“Our findings and the literature on the association of dairy products with obesity, cardiovascular disease, and diabetes do not support guidelines that recommend only a low-fat dairy intake,” lead author Michele Drehmer and colleagues concluded.
On the other side of the spectrum, Denise Minger a prominent and prolific nutrition blogger—a mostly-raw foodist who eats red meat once every few years—just posted an 18,000-word piece in defense of the low-fat diet. (Part 2 is promised soon!) Clearly, low-fat diet proponents are alive and kicking. The 709 replies to Minger’s lengthy article run on longer than the text. People are moved—one way or the other—by her analysis.
Minger concluded that the hard data comes down on the side of low-fat eating.....http://rawfoodsos.com/2015/10/06/in-defense-of-low-fat-a-call-for-some-evolution-of-thought-part-1/
Mozaffarian and Ludwig Speak Out
Writing in The Journal of the American Medical Association (JAMA) and The New York Times, nutritional science heavy hitters Dariush Mozaffarian, MD, DrPH, and David S. Ludwig, MD, PhD, came down four square in favor of lifting the limit on dietary fat. Mozaffarian is dean of the Friedman School of Nutrition Science and Policy at Tufts University and Ludwig is director of the Obesity Prevention Center at Boston Children’s Hospital. “It is time…to help people understand that limiting total fat does not produce any meaningful health benefits and that increasing healthful fats, including more than 35% of calories, has documented health benefits,” they wrote in their JAMA viewpoint piece.
“It’s long past time for us to exonerate dietary fat,” they stated confidently in their NY Times op-ed.
As suggested above, the 2005 increase in the upper limit to 35% and the addition, for the first time, of a 20% lower limit were largely ignored by federal food policy makers. Mozaffarian and Ludwig offered two blatant examples. One is oblivious to the benefits of healthy fat and the other values no-fat dairy with added sugar over the fat in whole milk.
The FDA formally warned a manufacturer of snack bars to stop marketing their products as healthy when they exceeded “decades-old limits” on total and saturated fat—“even though the fats in these products mainly come from nuts and healthy vegetable sources,” the doctors related. Their second example raises my hackles even more. “Astoundingly, the National School Lunch Program bans whole milk, but allows sugar-sweetened skim milk.”
Even more ludicrous is pairing whole milk with candy, chips, and regular soda in the “once in a while” eating category, as Mozaffarian and Ludwig highlighted in JAMA.
“Consumers didn’t notice [the 2005 change] either,” the doctors added. “Most Americans still actively avoid dietary fat, while eating far too much refined carbohydrates.”
So what do these doctors recommend besides lifting the limit on total fat intake? What should we eat and what should we avoid? Here in a nutshell is their sensible and easy to understand prescription for healthy eating and long-term weight management. (Sure sounds familiar.)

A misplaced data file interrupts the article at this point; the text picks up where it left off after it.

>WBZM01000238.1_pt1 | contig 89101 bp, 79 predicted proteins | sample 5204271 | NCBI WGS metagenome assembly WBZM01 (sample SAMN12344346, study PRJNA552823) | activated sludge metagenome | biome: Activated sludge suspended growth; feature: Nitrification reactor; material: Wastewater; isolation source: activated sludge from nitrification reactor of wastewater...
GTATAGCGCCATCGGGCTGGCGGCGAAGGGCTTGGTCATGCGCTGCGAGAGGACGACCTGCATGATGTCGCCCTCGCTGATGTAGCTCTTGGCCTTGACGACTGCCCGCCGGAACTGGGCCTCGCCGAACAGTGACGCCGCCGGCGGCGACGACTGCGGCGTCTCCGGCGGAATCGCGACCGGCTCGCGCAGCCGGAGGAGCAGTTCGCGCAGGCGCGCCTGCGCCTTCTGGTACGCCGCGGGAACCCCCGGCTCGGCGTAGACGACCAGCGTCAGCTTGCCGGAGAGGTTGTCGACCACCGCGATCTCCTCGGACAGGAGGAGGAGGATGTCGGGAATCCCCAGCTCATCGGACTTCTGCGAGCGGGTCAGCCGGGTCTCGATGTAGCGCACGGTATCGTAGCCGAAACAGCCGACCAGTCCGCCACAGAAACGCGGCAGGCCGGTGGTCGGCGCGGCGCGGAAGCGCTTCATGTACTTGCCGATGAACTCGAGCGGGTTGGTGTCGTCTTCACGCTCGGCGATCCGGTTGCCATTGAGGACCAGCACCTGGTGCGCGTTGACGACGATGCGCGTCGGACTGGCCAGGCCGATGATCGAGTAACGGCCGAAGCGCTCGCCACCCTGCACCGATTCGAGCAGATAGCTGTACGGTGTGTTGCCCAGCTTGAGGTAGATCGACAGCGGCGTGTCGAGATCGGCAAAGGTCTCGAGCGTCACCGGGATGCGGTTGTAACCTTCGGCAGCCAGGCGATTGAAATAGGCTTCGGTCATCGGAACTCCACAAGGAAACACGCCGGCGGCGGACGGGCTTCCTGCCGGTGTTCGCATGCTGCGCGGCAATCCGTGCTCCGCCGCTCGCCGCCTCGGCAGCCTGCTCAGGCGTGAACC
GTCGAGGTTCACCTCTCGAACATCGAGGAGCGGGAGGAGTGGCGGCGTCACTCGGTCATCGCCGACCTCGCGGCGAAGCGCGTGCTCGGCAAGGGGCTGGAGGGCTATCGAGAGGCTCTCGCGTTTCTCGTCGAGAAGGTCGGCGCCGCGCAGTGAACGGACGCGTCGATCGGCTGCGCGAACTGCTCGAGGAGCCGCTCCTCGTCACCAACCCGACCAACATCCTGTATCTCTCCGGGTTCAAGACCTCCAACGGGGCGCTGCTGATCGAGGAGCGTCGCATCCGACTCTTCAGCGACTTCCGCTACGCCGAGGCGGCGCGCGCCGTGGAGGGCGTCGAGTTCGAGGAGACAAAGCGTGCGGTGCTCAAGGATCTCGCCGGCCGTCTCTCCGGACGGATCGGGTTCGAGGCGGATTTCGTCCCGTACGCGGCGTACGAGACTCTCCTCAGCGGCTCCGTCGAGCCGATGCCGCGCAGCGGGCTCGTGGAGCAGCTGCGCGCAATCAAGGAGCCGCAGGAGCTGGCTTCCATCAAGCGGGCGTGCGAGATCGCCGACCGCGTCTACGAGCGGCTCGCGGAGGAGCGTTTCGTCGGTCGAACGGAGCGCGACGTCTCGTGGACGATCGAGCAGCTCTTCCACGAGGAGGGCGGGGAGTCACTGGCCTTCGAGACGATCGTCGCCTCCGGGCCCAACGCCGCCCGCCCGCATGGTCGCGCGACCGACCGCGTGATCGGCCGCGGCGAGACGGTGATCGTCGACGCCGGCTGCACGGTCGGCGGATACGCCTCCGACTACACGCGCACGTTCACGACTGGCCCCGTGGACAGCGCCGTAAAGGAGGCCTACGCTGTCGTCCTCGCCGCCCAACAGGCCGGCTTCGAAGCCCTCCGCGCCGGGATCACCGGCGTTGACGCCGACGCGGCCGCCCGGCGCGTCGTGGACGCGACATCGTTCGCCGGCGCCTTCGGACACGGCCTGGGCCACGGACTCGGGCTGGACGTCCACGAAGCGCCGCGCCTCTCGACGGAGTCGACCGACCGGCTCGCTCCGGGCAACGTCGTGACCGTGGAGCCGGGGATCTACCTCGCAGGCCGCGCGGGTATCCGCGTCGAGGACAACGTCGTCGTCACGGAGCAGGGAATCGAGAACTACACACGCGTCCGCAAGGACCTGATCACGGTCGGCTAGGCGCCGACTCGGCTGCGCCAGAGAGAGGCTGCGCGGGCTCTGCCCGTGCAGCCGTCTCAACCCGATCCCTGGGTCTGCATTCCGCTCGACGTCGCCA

This is not to say that high-fat diets are always healthy, or low-fat diets always harmful. But rather than focusing on total fat or other numbers on the back of the package, the emphasis should be on eating more minimally processed fruits, nuts, vegetables, beans, fish, yogurt, vegetable oils and whole grains in place of refined grains, white potatoes, added sugars and processed meats. How much we eat is also determined by what we eat: Cutting calories without improving food quality rarely produces long-term weight loss.
Follow that prescription (and stay physically active) and there will be no need to count calories or keep track of macronutrients. You’ll be fine. No worries about too much or too little of anything. http://www.cbass.com/foodselection.htm
Good Fat and Healthy Living May Have Saved My Life
As I’ve related here before, adding good fat to my diet—I had been following the prevailing medical advice to keep fat intake as low as possible—is one of the best things I’ve ever done for myself. It may have saved my life.
Arnie Jensen was my doctor at the Cooper Clinic when calcium was discovered in my coronary arteries in 2002. This was surprising, because my lipid profile was good. "Your total cholesterol of 159 and LDL cholesterol of 78 are perfect," Dr. Jensen wrote in his report. "Your HDL cholesterol is wonderful at 65," he added. "This gives you an excellent ratio of 2.4. My triglycerides, homocysteine and inflammation level were also good. My weight was ideal, my fitness level was very good, and I had never smoked.
Arnie surmised that the calcium was in the wall rather than the channel of my coronary arteries and not blocking blood flow. And his educated guess proved to be correct.
Dr. Jensen was convinced that my lifestyle would keep the blood flowing
freely in my heart. Adding good fat helped to made his prognostication come true.